David Brooks in The New York Times on tax loopholes as welfare The American perception that we have a smaller welfare state than European countries is a myth, writes Brooks. "We're just better at hiding it. The Europeans provide welfare provisions through direct government payments. We do it through the back door via tax breaks." Child tax credits and health care exemptions for employers have the same purpose and effect as state-run childcare and health care. When politicians give a $10 billion tax break to a manufacturer for an airplane, the effect is the same as if they'd paid $10 billion for the plane, but this way they claim they've reduced taxes and the size of government, Brooks writes. He sees hope in the rhetoric of both parties, who are moving closer to compromise on closing loopholes. "This should be the top priority: A tax reform effort that simplifies government frees the economy and focuses social support on those who actually need it."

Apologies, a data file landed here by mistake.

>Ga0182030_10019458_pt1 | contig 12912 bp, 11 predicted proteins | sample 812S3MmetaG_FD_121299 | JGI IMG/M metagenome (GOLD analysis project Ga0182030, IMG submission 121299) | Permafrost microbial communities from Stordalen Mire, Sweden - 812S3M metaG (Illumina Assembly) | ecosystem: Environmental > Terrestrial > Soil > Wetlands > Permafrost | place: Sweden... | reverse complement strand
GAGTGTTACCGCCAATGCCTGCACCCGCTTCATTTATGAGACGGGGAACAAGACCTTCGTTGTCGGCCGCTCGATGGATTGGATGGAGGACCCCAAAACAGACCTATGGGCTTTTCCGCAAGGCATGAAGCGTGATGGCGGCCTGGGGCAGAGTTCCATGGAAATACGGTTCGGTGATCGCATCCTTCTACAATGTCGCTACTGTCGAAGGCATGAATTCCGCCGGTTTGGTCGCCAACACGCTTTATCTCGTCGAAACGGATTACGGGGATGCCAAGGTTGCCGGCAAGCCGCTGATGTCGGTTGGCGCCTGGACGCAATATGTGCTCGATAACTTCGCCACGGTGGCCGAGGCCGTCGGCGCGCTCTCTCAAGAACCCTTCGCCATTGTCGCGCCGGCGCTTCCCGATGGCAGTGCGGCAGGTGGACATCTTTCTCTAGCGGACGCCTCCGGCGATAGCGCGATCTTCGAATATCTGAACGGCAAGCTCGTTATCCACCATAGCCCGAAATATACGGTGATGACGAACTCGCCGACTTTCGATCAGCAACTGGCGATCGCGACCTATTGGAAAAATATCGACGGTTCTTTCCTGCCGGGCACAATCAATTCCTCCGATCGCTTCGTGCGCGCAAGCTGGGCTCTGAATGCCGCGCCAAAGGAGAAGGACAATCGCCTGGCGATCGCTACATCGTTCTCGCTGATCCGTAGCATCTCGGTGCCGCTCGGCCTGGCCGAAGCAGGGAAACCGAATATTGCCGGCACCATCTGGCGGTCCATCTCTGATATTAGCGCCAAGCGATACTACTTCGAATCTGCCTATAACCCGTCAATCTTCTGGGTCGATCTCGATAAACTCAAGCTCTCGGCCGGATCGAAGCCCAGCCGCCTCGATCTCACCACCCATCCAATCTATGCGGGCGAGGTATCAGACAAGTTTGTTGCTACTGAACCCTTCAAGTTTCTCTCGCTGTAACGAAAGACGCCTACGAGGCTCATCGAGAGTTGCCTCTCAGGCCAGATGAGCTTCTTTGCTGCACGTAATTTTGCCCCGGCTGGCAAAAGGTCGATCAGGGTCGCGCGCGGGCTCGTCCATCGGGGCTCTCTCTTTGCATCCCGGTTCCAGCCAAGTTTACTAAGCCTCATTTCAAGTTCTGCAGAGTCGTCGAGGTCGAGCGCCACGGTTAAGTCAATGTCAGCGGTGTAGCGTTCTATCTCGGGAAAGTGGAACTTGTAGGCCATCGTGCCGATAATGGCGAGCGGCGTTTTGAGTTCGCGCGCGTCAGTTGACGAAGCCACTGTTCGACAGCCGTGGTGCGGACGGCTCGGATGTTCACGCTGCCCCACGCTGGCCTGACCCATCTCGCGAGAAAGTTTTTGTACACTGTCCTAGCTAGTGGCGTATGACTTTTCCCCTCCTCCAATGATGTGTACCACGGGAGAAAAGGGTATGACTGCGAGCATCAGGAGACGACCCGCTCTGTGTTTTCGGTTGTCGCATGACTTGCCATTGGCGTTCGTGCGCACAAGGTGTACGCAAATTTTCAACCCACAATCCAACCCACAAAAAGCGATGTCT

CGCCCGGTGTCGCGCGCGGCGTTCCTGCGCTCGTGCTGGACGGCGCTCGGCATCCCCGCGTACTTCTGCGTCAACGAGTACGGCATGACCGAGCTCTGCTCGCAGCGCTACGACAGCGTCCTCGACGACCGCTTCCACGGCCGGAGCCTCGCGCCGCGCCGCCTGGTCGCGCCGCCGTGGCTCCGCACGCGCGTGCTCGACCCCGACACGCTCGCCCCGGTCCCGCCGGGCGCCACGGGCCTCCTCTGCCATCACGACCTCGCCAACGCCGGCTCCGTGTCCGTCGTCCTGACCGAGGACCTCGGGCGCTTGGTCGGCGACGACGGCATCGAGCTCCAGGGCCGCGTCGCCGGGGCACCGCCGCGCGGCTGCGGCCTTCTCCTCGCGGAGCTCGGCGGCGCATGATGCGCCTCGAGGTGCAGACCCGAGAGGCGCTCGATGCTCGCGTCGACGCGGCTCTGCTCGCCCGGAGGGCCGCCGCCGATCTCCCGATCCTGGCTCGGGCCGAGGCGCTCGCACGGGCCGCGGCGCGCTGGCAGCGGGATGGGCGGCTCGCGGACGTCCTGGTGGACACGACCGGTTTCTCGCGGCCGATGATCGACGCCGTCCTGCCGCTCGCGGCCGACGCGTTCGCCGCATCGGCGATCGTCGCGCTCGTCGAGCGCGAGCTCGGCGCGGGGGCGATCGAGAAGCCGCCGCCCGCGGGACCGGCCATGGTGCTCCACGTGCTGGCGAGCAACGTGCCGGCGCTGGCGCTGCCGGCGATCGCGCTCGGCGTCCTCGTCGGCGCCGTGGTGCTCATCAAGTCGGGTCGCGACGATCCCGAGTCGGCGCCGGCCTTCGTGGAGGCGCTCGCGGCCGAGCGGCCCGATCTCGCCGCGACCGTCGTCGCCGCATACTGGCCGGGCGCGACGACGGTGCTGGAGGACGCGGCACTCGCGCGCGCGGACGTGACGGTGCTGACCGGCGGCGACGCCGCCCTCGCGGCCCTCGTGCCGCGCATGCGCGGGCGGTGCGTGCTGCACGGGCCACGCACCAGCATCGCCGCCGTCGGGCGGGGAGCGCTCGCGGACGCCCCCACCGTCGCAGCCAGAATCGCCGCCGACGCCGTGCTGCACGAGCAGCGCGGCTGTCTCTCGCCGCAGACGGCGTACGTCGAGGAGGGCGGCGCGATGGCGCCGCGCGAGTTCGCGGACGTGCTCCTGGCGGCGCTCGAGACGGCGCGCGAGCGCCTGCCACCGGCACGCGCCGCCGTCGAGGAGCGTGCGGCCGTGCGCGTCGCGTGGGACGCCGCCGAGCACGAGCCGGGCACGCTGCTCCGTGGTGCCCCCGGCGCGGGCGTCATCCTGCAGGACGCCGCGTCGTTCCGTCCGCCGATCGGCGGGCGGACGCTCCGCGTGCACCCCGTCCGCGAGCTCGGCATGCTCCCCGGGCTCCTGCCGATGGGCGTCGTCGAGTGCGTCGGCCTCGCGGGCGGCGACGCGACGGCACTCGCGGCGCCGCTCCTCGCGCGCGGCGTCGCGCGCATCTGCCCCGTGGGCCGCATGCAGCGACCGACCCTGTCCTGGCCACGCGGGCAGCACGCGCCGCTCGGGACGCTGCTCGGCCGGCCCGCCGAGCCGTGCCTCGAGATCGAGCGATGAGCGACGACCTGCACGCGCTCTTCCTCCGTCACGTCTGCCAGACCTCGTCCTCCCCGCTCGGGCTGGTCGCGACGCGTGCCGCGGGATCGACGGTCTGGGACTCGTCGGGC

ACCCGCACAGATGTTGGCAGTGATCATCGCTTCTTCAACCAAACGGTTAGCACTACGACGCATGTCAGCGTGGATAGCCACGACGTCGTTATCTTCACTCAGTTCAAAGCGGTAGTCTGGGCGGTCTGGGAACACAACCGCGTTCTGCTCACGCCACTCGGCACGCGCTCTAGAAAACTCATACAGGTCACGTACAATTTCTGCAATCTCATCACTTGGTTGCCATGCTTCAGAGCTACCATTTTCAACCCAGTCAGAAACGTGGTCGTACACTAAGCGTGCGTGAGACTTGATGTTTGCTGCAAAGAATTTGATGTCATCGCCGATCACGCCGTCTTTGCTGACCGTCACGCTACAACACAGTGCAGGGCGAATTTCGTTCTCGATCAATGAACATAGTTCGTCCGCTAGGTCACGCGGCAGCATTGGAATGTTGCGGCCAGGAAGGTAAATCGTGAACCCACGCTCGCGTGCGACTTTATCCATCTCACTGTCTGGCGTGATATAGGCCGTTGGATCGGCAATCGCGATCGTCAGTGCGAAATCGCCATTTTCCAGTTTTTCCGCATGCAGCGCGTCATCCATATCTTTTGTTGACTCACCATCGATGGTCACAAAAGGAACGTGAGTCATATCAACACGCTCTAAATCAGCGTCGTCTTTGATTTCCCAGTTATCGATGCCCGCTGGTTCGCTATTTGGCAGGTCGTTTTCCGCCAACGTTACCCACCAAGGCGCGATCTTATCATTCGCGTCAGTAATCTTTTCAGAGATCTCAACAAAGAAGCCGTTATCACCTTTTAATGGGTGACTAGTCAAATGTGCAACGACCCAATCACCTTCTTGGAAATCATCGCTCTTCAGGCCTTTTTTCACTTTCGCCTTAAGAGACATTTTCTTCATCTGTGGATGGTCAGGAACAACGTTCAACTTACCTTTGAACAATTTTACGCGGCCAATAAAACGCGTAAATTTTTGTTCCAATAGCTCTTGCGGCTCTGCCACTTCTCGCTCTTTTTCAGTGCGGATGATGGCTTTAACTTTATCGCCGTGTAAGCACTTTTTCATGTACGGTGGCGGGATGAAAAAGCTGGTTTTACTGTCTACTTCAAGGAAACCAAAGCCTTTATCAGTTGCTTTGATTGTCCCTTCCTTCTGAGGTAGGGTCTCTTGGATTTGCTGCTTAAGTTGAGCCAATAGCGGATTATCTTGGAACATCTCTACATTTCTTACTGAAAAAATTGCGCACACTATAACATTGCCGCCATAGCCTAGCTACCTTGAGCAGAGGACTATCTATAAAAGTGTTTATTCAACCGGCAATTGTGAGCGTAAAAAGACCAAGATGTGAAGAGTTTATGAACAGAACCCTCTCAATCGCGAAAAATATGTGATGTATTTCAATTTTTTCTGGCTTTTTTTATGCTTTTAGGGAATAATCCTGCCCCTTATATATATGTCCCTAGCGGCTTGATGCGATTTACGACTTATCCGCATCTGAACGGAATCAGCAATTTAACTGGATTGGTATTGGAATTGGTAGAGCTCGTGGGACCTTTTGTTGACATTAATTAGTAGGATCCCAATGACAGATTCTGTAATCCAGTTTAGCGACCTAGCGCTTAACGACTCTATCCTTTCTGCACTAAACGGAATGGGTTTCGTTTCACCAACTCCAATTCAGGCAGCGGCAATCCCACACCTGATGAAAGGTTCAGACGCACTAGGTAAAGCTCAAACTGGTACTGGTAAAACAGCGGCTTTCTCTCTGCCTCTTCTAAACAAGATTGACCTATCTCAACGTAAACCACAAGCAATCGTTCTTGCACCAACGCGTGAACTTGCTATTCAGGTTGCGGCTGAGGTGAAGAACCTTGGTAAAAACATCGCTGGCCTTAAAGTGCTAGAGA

Fouad Ajami in The Wall Street Journal on Obama's passive Syria response The so-called "Friends of Syria" are meeting in Tunis Friday to discuss how to support the opposition to Bashar al-Asad, but they've already ruled out armed intervention. "Syria is not Libya, the mantra goes, especially in Washington... The silence of President Obama on the matter of Syria reveals the general retreat of American power in the Middle East," argues Ajami. He notes that Syria's geography would probably make intervention a "regional affair," involving Turkey, Lebanon and others. But he says Obama's reelection campaign, partly founded on ending America's wars, hits the disadvantaged Syrian opposition at a very inconvenient time. America shouldn't be indifferent because of Syria's relationship with Iran and the danger that it becomes open to terrorists. So we can do more by recognizing the Syrian National Council or providing training and weapons. "In a battered Syria, a desperate people await America's help and puzzle over its leader's passivity."